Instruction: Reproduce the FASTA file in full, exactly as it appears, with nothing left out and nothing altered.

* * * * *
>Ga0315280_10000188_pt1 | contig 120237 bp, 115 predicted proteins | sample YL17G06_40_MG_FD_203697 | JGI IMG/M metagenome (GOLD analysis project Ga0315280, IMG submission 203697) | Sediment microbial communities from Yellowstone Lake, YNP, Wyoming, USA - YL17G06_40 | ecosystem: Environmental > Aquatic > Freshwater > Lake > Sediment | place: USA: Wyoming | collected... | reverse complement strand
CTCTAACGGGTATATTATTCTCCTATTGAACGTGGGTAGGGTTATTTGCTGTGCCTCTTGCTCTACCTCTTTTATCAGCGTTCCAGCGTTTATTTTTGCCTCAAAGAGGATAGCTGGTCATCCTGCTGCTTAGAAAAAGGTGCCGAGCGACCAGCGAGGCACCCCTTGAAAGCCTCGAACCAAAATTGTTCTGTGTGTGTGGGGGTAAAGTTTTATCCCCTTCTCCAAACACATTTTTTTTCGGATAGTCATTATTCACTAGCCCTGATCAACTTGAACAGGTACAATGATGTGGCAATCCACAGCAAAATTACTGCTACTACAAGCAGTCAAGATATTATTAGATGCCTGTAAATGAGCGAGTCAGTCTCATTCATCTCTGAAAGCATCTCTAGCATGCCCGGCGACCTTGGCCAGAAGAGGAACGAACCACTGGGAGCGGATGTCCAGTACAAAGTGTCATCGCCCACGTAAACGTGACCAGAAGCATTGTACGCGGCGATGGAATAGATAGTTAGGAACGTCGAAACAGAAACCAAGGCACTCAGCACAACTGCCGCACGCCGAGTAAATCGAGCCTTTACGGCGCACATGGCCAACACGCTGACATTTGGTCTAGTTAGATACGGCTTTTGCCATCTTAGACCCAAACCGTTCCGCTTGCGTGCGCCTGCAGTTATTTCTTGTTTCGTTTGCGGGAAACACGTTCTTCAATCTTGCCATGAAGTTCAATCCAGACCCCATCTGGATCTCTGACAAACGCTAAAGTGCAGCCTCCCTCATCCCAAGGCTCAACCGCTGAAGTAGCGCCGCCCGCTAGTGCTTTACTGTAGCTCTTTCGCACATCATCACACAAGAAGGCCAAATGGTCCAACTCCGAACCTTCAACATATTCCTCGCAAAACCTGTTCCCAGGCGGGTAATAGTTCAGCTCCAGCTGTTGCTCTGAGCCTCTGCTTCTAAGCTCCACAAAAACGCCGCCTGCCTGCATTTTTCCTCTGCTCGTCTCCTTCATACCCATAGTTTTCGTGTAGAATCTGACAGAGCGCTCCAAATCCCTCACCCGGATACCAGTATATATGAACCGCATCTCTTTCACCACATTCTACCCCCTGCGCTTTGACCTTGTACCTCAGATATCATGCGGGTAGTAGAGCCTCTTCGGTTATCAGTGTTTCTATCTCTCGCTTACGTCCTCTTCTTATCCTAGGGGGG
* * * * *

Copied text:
>Ga0315280_10000188_pt1 | contig 120237 bp, 115 predicted proteins | sample YL17G06_40_MG_FD_203697 | JGI IMG/M metagenome (GOLD analysis project Ga0315280, IMG submission 203697) | Sediment microbial communities from Yellowstone Lake, YNP, Wyoming, USA - YL17G06_40 | ecosystem: Environmental > Aquatic > Freshwater > Lake > Sediment | place: USA: Wyoming | collected... | reverse complement strand
CTCTAACGGGTATATTATTCTCCTATTGAACGTGGGTAGGGTTATTTGCTGTGCCTCTTGCTCTACCTCTTTTATCAGCGTTCCAGCGTTTATTTTTGCCTCAAAGAGGATAGCTGGTCATCCTGCTGCTTAGAAAAAGGTGCCGAGCGACCAGCGAGGCACCCCTTGAAAGCCTCGAACCAAAATTGTTCTGTGTGTGTGGGGGTAAAGTTTTATCCCCTTCTCCAAACACATTTTTTTTCGGATAGTCATTATTCACTAGCCCTGATCAACTTGAACAGGTACAATGATGTGGCAATCCACAGCAAAATTACTGCTACTACAAGCAGTCAAGATATTATTAGATGCCTGTAAATGAGCGAGTCAGTCTCATTCATCTCTGAAAGCATCTCTAGCATGCCCGGCGACCTTGGCCAGAAGAGGAACGAACCACTGGGAGCGGATGTCCAGTACAAAGTGTCATCGCCCACGTAAACGTGACCAGAAGCATTGTACGCGGCGATGGAATAGATAGTTAGGAACGTCGAAACAGAAACCAAGGCACTCAGCACAACTGCCGCACGCCGAGTAAATCGAGCCTTTACGGCGCACATGGCCAACACGCTGACATTTGGTCTAGTTAGATACGGCTTTTGCCATCTTAGACCCAAACCGTTCCGCTTGCGTGCGCCTGCAGTTATTTCTTGTTTCGTTTGCGGGAAACACGTTCTTCAATCTTGCCATGAAGTTCAATCCAGACCCCATCTGGATCTCTGACAAACGCTAAAGTGCAGCCTCCCTCATCCCAAGGCTCAACCGCTGAAGTAGCGCCGCCCGCTAGTGCTTTACTGTAGCTCTTTCGCACATCATCACACAAGAAGGCCAAATGGTCCAACTCCGAACCTTCAACATATTCCTCGCAAAACCTGTTCCCAGGCGGGTAATAGTTCAGCTCCAGCTGTTGCTCTGAGCCTCTGCTTCTAAGCTCCACAAAAACGCCGCCTGCCTGCATTTTTCCTCTGCTCGTCTCCTTCATACCCATAGTTTTCGTGTAGAATCTGACAGAGCGCTCCAAATCCCTCACCCGGATACCAGTATATATGAACCGCATCTCTTTCACCACATTCTACCCCCTGCGCTTTGACCTTGTACCTCAGATATCATGCGGGTAGTAGAGCCTCTTCGGTTATCAGTGTTTCTATCTCTCGCTTACGTCCTCTTCTTATCCTAGGGGGG